Category Archives: problem

2022-12 A partition of the power set of a set

Consider the power set \(P([n])\) consisting of \(2^n\) subsets of \([n]=\{1,\dots,n\}\).
Find the smallest \(k\) such that the following holds: there exists a partition \(Q_1,\dots, Q_k\) of \(P([n])\) so that there do not exist two distinct sets \(A,B\in P([n])\) and \(i\in [k]\) with \(A,B,A\cup B, A\cap B \in Q_i\).

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2022-11 groups with torsions

Does there exists a finitely generated group which contains torsion elements of order p for all prime numbers p?

Solutions for POW 2022-11 are due July 4th (Saturday), 12PM, and it will remain open if nobody solved it.

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2022-10 Polynomial with root 1

Prove or disprove the following:

For any positive integer \( n \), there exists a polynomial \( P_n \) of degree \( n^2 \) such that

(1) all coefficients of \( P_n \) are integers with absolute value at most \( n^2 \), and

(2) \( 1 \) is a root of \( P_n =0 \) with multiplicity at least \( n \).

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2022-09 A chaotic election

Let \(A_1,\dots, A_k\) be presidential candidates in a country with \(n \geq 1\) voters with \(k\geq 2\). Candidates themselves are not voters. Each voter has her/his own preference on those \(k\) candidates.

Find maximum \(m\) such that the following scenario is possible where \(A_{k+1}\) indicates the candidate \(A_1\): for each \(i\in [k]\), there are at least \(m\) voters who prefers \(A_i\) to \(A_{i+1}\).

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2022-08 two sequences

For positive integers \(n \geq 2\), let \(a_n = \lceil n/\pi \rceil \) and let \(b_n = \lceil \csc (\pi/n) \rceil \). Is \(a_n = b_n\) for all \(n \neq 3\)?

Solutions are due May 13th (Friday), 6PM, and it will remain open if nobody solved it.

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2022-07 Coulomb potential

Prove the following identity for \( x, y \in \mathbb{R}^3 \):
\[
\frac{1}{|x-y|} = \frac{1}{\pi^3} \int_{\mathbb{R}^3} \frac{1}{|x-z|^2} \frac{1}{|y-z|^2} dz.
\]

Solutions are due May 6th (Friday), 6PM, and it will remain open if nobody solved it.

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2022-06 A way of putting parentheses


We have an expression \(x_0 \div x_1 \div x_2 \div \dots \div x_n\). A way of putting \(n-1\) left parentheses and \(n-1\) right parenthese is called ‘parenthesization’ if it is valid and completely clarify the order of operations. For example, when \(n=3\), we have the following five parenthesizations.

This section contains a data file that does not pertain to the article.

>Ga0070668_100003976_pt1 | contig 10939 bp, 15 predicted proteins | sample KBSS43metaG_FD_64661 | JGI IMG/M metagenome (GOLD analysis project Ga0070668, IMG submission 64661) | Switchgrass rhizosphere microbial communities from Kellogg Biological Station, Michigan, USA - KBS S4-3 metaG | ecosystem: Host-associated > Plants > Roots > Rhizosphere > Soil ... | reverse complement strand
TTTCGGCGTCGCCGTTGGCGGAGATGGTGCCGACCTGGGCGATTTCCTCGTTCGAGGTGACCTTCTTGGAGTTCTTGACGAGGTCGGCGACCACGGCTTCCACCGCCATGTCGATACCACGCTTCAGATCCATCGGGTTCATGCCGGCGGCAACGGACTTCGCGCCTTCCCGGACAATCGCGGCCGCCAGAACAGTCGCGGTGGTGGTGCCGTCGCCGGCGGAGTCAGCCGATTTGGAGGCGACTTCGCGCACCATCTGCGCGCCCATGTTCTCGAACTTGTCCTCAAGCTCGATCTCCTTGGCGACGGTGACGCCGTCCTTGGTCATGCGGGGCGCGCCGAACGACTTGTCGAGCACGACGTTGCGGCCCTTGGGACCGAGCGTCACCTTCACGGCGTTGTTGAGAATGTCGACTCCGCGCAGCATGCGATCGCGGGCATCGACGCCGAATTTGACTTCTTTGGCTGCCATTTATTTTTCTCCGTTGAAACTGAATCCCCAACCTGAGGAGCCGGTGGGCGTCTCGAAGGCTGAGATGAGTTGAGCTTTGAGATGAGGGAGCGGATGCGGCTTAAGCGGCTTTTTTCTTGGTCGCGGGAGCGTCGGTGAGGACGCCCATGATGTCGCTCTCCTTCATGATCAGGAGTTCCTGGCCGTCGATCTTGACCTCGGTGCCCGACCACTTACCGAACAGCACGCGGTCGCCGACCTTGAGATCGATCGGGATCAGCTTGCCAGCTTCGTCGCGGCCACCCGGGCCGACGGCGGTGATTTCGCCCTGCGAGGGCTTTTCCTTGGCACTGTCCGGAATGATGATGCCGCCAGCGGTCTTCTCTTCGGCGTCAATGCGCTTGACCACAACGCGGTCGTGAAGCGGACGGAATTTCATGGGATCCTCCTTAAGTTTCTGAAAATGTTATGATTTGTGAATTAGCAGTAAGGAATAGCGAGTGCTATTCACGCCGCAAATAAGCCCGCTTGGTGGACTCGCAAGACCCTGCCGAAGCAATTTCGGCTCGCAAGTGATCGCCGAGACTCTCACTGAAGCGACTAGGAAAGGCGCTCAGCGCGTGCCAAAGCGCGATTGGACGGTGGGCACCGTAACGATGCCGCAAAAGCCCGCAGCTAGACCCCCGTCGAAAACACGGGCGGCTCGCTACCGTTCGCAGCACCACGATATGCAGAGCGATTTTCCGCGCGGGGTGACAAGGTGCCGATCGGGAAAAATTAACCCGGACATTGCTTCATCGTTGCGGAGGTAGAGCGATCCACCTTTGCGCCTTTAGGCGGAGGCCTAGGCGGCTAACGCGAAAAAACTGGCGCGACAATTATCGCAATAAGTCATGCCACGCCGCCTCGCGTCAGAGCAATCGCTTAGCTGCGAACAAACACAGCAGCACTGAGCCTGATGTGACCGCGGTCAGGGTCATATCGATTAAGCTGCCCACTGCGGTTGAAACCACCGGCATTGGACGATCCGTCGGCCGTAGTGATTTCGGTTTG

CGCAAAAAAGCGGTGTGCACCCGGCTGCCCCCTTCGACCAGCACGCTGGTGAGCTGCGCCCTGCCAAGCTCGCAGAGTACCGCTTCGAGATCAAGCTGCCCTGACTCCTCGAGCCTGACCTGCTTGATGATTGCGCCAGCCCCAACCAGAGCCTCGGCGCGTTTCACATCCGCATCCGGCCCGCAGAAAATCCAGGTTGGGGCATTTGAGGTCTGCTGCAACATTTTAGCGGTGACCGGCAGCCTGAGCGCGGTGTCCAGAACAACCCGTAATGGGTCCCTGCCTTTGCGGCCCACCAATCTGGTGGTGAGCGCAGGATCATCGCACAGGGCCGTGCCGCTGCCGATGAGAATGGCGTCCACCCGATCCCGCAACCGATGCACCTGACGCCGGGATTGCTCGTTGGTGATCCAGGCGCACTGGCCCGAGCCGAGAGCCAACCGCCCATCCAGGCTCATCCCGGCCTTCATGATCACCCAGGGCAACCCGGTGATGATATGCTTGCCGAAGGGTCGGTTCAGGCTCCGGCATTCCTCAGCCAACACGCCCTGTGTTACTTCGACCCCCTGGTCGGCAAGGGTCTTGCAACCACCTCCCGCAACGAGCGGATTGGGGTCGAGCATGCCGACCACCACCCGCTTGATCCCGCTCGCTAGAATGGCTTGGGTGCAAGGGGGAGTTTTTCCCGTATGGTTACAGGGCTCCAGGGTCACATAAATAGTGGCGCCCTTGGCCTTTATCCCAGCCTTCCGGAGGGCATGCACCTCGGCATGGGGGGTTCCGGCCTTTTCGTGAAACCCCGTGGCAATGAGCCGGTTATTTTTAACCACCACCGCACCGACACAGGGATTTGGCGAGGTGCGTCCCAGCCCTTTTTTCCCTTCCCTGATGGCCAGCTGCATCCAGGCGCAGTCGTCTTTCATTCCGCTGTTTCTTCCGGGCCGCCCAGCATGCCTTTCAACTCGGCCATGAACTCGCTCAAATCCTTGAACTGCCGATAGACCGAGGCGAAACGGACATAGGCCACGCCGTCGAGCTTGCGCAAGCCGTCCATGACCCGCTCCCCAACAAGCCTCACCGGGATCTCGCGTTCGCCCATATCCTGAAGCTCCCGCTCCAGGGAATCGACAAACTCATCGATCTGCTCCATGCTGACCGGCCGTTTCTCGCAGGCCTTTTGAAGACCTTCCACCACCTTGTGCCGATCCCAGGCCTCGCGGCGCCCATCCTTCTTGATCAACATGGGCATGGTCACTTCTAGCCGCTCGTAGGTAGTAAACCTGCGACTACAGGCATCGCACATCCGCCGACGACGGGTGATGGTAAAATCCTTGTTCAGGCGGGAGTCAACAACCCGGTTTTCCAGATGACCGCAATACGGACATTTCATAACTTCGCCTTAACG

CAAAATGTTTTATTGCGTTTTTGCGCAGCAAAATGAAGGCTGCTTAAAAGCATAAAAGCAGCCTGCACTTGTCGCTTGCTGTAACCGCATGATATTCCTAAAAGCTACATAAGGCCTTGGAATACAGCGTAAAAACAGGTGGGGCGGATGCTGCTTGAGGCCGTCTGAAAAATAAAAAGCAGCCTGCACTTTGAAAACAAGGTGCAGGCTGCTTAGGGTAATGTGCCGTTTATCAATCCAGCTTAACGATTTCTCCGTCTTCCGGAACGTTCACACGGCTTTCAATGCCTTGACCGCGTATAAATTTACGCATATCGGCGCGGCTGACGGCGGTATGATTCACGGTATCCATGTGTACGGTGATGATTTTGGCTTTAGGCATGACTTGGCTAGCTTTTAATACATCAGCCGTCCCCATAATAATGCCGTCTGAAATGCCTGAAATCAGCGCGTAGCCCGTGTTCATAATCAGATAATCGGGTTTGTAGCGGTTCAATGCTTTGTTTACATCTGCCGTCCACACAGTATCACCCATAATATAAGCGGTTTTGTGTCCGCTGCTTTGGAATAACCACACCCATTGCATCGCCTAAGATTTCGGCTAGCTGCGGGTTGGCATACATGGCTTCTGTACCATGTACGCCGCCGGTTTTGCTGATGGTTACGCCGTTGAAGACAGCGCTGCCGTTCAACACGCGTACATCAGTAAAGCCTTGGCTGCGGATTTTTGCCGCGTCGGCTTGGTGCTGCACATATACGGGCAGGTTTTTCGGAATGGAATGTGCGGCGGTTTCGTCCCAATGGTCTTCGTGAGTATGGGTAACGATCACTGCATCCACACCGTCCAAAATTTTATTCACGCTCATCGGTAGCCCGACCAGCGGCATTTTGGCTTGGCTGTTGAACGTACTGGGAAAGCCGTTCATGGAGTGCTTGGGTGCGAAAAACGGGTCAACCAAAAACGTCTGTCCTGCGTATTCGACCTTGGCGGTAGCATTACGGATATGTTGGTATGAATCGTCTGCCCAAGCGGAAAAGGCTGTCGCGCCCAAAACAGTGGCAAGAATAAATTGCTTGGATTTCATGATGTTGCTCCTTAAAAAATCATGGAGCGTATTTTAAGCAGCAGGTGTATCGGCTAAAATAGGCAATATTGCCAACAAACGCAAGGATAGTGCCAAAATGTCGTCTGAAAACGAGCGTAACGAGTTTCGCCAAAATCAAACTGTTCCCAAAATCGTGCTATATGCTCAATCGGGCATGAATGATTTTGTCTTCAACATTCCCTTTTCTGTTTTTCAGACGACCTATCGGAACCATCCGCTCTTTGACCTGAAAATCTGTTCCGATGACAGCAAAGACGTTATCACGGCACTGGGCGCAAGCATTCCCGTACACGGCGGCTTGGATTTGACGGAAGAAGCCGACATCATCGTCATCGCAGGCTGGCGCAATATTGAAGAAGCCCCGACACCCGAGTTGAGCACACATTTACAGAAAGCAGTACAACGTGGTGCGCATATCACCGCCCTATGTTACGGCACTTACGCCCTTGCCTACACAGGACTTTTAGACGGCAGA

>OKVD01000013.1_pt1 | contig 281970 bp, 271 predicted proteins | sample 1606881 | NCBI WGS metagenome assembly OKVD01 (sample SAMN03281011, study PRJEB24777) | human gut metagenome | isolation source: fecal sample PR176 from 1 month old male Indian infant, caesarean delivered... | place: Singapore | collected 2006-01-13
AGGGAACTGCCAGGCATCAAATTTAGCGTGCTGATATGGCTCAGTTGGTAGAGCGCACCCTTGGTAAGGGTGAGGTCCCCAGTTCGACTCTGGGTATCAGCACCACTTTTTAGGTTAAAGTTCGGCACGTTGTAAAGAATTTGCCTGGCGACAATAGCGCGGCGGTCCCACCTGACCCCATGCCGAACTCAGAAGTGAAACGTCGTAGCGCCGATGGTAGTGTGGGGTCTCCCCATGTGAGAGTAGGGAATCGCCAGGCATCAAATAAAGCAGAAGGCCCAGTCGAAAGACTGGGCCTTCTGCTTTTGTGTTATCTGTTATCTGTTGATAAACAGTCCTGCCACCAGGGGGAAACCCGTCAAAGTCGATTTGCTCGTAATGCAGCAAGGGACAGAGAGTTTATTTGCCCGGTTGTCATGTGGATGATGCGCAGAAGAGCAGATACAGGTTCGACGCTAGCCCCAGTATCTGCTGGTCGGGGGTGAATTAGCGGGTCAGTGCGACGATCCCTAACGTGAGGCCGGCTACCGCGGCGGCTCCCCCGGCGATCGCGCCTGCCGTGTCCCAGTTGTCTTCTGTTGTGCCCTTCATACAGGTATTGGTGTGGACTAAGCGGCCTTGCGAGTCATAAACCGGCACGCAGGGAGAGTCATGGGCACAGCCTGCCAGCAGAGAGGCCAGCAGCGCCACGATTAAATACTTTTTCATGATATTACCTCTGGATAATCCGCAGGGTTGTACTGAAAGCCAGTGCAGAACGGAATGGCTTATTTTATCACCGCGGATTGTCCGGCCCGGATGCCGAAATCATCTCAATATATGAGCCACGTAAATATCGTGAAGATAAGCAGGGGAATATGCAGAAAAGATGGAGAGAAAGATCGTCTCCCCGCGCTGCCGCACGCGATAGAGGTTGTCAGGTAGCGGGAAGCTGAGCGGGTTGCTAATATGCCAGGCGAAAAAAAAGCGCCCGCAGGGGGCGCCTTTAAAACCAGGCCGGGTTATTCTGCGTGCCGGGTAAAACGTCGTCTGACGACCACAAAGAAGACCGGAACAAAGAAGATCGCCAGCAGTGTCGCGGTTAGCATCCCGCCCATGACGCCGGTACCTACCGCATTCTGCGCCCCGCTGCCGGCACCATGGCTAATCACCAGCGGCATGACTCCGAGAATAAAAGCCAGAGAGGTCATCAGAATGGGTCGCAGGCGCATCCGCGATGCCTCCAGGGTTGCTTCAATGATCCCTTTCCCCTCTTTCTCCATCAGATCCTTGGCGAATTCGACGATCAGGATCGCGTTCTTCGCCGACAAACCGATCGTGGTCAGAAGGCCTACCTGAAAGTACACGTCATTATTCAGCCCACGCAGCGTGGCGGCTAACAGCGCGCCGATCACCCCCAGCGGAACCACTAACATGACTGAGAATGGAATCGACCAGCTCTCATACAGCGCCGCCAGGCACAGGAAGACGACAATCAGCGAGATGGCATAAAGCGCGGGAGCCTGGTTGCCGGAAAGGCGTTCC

\[ ((x_0\div x_1)\div x_2)\div x_3, \enspace (x_0\div (x_1\div x_2))\div x_3, \enspace (x_0\div x_1)\div (x_2\div x_3),\]
\[x_0\div ((x_1\div x_2)\div x_3), \enspace x_0\div (x_1\div (x_2\div x_3)).
\]


(a) For an integer \(n\), how many parenthesizations are there?
(b) For each parenthesization, we can compute the expression to obtain a fraction with some variables in the numerator and some variable in the denominator. For an integer \(n\), determine which fraction occur most often. How many times does it occur?

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Notice on POW 2022-05 (Problem Revision)

I hope you noticed the day this problem appeared was April fool’s day. However, we sincerely apologize to the students got confused about the problem description, and we found that many students already submitted the solution corresponding to the original problem.

Hence We revise the problem as the following:

Show that there do not exist perfect squares a, b, c such that \(a^2 + b^2 = c^2\), provided that a, b, c are nonzero integers.

You should actually provide the full valid proof i.e. the solution like ‘It is the special case of some famous theorem hence it is trivial’ will not be graded. Please resubmit your solution if you already submitted the solution for the previous version.

We accept the solution until April 11 Monday, 6PM.

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2022-05 squares of perfect squares

Show that there exist perfect squares a, b, c such that \(a^2 + b^2 = c^2\).

====== REVISED (2022-04-04) ======

I hope you noticed the day this problem appeared was April fool’s day. Show instead that there do not exist perfect squares a, b, c such that \(a^2 + b^2 = c^2\), provided that a, b, c are nonzero integers.

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